It may seem a strange preoccupation for a pacifist, but I am very concerned about the injustices suffered by members of the armed forces.
I sometimes despair about the ignorance of the civilian public, particularly the peace movement, about the situation faced by soldiers. Their contracts of employment resemble those of eighteenth-century apprentices.
On 5 March, there was a Stop the War Coalition “Free Joe Glenton” demonstration in Colchester. Some soldiers ran past in formation with heavy packs on their backs. From their apparent ages I judged them to be in what we in “At Ease” (the independent advice service for members of the armed forces) call “the six year trap”.
One of the demonstrators shouted at them “Resign!” It seemed incredible that a supporter at a demonstration outside a court martial for a soldier who had gone AWOL still imagined that soldiers could resign.
If Joe Glenton or any of the thousands who have gone AWOL because of the wars on Afghanistan and Iraq had been free to resign, they would never have gone absent without leave. This morning, as I write, BBC York Radio broadcast a very balanced programme about the issues including an interview with a member of At Ease who did a good job of getting several points across.
No more buying out
However the next interview was with a veteran NCO [non-commissioned officer] from the British Legion who said Joe Glenton did not need to go AWOL because he could have “bought himself out”.
In fact the army abolished “buying out”, or “premature voluntary release by purchase”, in 1991. It is not available to any soldier who joined after that date.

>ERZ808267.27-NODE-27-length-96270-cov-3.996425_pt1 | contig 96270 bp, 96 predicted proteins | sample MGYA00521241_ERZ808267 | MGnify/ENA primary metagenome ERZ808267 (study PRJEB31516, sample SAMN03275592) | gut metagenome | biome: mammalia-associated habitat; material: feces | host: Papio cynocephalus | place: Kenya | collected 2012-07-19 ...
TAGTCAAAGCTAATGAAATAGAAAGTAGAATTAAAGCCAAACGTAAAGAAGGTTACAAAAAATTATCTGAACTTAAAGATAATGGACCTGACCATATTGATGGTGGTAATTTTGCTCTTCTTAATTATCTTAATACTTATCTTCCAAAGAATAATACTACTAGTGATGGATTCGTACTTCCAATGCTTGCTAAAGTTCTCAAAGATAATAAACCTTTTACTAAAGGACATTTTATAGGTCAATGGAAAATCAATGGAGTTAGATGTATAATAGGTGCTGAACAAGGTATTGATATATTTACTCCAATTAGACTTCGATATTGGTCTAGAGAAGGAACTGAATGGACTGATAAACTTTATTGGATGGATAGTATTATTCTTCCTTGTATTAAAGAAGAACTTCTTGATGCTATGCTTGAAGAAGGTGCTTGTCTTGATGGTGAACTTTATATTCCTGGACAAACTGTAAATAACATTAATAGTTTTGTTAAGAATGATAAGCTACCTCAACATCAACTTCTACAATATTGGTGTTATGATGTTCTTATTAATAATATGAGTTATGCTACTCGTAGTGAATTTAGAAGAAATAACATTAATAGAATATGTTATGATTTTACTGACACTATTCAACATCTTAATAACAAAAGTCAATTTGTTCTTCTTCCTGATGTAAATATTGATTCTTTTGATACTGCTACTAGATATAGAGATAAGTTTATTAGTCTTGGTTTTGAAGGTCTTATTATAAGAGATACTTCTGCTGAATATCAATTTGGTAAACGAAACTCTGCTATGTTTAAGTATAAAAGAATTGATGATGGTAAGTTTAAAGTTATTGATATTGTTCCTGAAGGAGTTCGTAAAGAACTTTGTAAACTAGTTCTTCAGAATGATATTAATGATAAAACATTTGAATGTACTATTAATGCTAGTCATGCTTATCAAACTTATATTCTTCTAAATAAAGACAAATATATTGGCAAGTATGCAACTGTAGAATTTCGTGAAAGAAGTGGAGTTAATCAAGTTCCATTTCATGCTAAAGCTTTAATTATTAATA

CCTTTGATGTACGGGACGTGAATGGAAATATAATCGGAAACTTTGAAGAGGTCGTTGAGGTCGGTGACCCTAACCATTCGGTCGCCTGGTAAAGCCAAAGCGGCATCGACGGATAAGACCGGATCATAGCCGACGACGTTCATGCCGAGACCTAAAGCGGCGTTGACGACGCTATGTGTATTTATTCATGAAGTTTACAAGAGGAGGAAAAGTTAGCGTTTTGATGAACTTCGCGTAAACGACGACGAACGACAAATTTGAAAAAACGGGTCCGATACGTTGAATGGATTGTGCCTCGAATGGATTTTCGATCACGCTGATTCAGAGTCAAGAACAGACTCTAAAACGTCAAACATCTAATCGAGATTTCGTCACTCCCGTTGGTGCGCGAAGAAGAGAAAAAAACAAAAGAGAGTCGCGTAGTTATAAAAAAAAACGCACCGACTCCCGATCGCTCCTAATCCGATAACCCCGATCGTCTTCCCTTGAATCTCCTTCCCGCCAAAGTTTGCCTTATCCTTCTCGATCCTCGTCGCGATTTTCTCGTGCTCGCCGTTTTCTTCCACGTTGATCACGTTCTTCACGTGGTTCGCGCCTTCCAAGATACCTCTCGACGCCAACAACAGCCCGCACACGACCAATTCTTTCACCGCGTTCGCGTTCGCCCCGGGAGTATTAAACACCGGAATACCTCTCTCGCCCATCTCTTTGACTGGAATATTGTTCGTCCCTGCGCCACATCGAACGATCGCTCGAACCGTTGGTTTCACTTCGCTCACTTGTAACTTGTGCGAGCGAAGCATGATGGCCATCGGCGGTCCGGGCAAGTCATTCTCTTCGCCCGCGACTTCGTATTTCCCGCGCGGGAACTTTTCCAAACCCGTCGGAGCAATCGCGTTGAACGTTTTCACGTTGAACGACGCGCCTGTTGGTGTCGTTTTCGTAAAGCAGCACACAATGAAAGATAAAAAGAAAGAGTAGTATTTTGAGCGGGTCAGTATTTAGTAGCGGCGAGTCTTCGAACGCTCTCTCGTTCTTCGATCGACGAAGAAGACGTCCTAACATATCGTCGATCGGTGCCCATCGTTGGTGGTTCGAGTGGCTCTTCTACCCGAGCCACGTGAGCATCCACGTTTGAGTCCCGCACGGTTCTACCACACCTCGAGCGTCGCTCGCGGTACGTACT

The NCO then repeated this, saying it was easy to buy out for a month’s pay. That was never true, even before 1991. I groaned, because many recruits and their parents join up thinking that if they are unhappy later on they can buy themselves out.
As a pacifist individual I believe that any punishment given to Joe Glenton for his brave actions in opposing the war in Afghanistan is unjust.
However, in terms of usual military practice, he has been treated with surprising leniency. After the first Gulf war in 1991, a conscientious objector, who had gone AWOL only for the duration of that war and, like Joe, had spoken to the media and at an anti-war rally, was sentenced to two years’ imprisonment and discharge with disgrace.
Joe was in a peculiar legal situation. The Armed Forces Act (2006) created a new offence of going absent without leave with intent to avoid a particular active service posting. This now carries a maximum sentence of life imprisonment.
However this act was not implemented until 31 October 2009. Although Joe went AWOL after the 2006 Act, it was before the 2009 implementation, so he could only be charged with what was an offence before October 2006 and could not have a heavier sentence than was possible before 2006. Any soldier who now follows his example risks a much heavier penalty.